ART CHECKLIST

SOME TIPS FOR CREATING AND SUBMITING YOUR ARTWORK


FONTS

There are so many different fonts available these days it's mind boggling. It's impossible to pinpoint all of them. If you're creating your own design we ask that you either let us know which fonts you have used or, if you're using an application like Adobe Illustrator, expand the fonts into paths so that they are objects instead of text. 

TYPOS

Remember to double and triple check your spelling and dates. Names are especially vulnerable to misspellings. Our artists don't know if names are spelled correctly (because there are so many different ones!). Sadly, there is no way to go back and change it once our printers start production.

MAKING CORRECTIONS

Many times our artists are taking the instructions from you, which are words, and creating a visual representation of it. Sometimes things can get misinterpreted because we all have different ways of describing things or a committee is working on the apparel project. Either way, it's more efficient to request all adjustments at the same time. If changes are continually being made the window to production might close, causing a delay. Remember to be as descriptive and decisive as possible. Gather all of the feedback about the design and submit it at the same time.


COLOR SEPARATIONS

SPOT COLOR+SIMULATED PROCESS

Spot Color Separation is used with simple designs that have clear defined boundaries of where colors are and each color is unique. Something like these would use spot colors. For most designs vector images work best because that have nice clean edges, are easily edited, and and be scaled to any size without loosing resolution and becoming pixelated.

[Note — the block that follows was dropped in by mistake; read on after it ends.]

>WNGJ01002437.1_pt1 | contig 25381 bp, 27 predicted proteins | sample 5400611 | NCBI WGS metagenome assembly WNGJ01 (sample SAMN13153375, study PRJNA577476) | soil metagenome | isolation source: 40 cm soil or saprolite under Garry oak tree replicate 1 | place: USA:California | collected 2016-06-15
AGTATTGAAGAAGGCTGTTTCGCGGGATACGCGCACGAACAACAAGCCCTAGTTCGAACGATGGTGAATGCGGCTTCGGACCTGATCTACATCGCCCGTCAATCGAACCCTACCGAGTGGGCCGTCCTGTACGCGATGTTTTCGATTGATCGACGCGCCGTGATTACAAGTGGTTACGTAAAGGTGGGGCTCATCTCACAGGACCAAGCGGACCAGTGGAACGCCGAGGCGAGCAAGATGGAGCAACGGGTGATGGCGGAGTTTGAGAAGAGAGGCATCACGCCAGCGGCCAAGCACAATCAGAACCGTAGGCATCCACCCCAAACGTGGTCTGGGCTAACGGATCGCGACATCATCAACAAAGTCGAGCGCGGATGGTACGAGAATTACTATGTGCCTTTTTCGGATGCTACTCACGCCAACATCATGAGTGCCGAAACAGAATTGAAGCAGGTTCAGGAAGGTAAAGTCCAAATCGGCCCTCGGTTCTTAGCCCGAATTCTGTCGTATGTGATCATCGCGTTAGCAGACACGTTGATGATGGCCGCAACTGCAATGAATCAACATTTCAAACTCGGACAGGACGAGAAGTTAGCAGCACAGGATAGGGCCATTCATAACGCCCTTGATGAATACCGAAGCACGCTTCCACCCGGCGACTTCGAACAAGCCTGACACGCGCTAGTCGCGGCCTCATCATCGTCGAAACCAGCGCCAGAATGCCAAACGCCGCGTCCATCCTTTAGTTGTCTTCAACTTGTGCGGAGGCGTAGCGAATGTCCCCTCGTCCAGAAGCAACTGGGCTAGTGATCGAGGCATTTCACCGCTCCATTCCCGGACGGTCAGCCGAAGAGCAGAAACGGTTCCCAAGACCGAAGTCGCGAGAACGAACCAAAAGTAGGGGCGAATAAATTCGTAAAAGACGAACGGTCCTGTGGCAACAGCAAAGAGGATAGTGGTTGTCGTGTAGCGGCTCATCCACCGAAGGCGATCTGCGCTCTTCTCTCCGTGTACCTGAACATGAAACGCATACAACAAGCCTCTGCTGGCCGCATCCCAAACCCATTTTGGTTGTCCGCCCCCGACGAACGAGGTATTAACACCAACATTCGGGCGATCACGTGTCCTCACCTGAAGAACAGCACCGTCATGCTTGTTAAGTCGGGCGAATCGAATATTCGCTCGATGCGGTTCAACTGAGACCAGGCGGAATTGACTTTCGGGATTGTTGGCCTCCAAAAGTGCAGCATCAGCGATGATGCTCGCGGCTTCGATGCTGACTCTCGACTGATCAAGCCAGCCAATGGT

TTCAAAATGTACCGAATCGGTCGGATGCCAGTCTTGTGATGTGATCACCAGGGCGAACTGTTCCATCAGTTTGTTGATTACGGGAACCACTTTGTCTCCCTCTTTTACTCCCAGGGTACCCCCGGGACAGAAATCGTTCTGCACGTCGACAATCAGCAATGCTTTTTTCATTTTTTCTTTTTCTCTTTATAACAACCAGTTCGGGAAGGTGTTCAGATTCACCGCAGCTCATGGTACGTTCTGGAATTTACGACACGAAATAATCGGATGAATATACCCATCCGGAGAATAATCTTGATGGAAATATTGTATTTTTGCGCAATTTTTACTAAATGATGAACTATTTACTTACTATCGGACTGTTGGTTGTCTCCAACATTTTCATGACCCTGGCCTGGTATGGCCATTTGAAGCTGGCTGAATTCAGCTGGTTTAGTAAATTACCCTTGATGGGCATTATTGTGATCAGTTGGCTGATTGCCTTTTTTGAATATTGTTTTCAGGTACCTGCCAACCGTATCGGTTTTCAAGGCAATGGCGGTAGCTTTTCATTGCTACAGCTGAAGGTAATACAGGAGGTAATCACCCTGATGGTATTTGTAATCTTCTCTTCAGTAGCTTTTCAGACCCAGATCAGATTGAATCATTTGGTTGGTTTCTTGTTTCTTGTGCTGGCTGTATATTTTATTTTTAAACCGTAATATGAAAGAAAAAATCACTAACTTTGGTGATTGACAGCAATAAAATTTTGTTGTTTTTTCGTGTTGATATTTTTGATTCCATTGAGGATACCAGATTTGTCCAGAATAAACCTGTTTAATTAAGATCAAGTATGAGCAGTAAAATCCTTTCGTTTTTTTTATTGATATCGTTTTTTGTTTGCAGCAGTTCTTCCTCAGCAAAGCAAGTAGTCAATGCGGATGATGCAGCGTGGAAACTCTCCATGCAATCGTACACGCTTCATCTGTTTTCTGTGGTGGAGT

The separations between each color is clear. Each color needs it's own screen. Using the spot color technique can limit the amount of colors but that's fine for most designs.

Sometimes we are able to take things up a notch and get more bang for your buck. That's where our good friend half tone comes in. Lets say our design looks like one of the images to the right. using spot colors it would look like A and B. Each would have to use many colors. A would use 15 different grays and B would need a blue a yellow and a green. But if we use halftones, even though it looks like more colors it really isn't! The colors "mix" but not in the same way we would mix paint. The tiny dots are so close together our eyes don't see the individual colors. We see them as one. So A could be printed only using black and B would only use blue and yellow. 

For really complex designs we use something called simulated process. What that means is instead of regular "process" printing which only uses cyan, magenta, yellow, and black to create colors, we use up to six different colors that will combine and create an infinite palette. For an image like this one our separation software splits it up by each color which looks like.


VECTOR GRAPHICS

Vector graphics is the use of polygons to represent images in computer graphics. Vector graphics are based on vectors, which lead through locations called control points or nodes. Each of these points has a definite position on the x and y axes of the work plane and determines the direction of the path; further, each path may be assigned a stroke color, shape, curve, thickness, and fill.

RASTER GRAPHICS

In computer graphics, a raster graphics image is a dot matrix data structure representing a generally rectangular grid of pixels, or points of color, viewable via a monitor, paper, or other display medium. Raster images are stored in image files with varying formats.

A bitmap, a single-bit raster, corresponds bit-for-bit with an image displayed on a screen, generally in the same format used for storage in the display's video memory, or maybe as a device-independent bitmap. A raster is technically characterized by the width and height of the image in pixels and by the number of bits per pixel (a color depth, which determines the number of colors it can represent).